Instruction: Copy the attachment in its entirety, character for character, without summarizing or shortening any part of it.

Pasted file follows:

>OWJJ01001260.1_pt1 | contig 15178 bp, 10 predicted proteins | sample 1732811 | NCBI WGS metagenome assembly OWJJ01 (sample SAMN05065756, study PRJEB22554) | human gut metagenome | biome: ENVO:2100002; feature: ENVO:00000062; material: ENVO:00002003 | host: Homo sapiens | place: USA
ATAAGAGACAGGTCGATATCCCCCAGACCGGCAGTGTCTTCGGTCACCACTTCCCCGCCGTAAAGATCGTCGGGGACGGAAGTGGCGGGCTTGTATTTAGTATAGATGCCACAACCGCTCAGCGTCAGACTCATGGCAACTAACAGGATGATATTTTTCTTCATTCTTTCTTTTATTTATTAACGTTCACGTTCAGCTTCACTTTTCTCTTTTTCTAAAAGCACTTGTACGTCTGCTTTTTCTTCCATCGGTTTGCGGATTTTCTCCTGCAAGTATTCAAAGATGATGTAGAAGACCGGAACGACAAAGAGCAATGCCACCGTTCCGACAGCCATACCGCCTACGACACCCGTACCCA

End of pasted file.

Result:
>OWJJ01001260.1_pt1 | contig 15178 bp, 10 predicted proteins | sample 1732811 | NCBI WGS metagenome assembly OWJJ01 (sample SAMN05065756, study PRJEB22554) | human gut metagenome | biome: ENVO:2100002; feature: ENVO:00000062; material: ENVO:00002003 | host: Homo sapiens | place: USA
ATAAGAGACAGGTCGATATCCCCCAGACCGGCAGTGTCTTCGGTCACCACTTCCCCGCCGTAAAGATCGTCGGGGACGGAAGTGGCGGGCTTGTATTTAGTATAGATGCCACAACCGCTCAGCGTCAGACTCATGGCAACTAACAGGATGATATTTTTCTTCATTCTTTCTTTTATTTATTAACGTTCACGTTCAGCTTCACTTTTCTCTTTTTCTAAAAGCACTTGTACGTCTGCTTTTTCTTCCATCGGTTTGCGGATTTTCTCCTGCAAGTATTCAAAGATGATGTAGAAGACCGGAACGACAAAGAGCAATGCCACCGTTCCGACAGCCATACCGCCTACGACACCCGTACCCA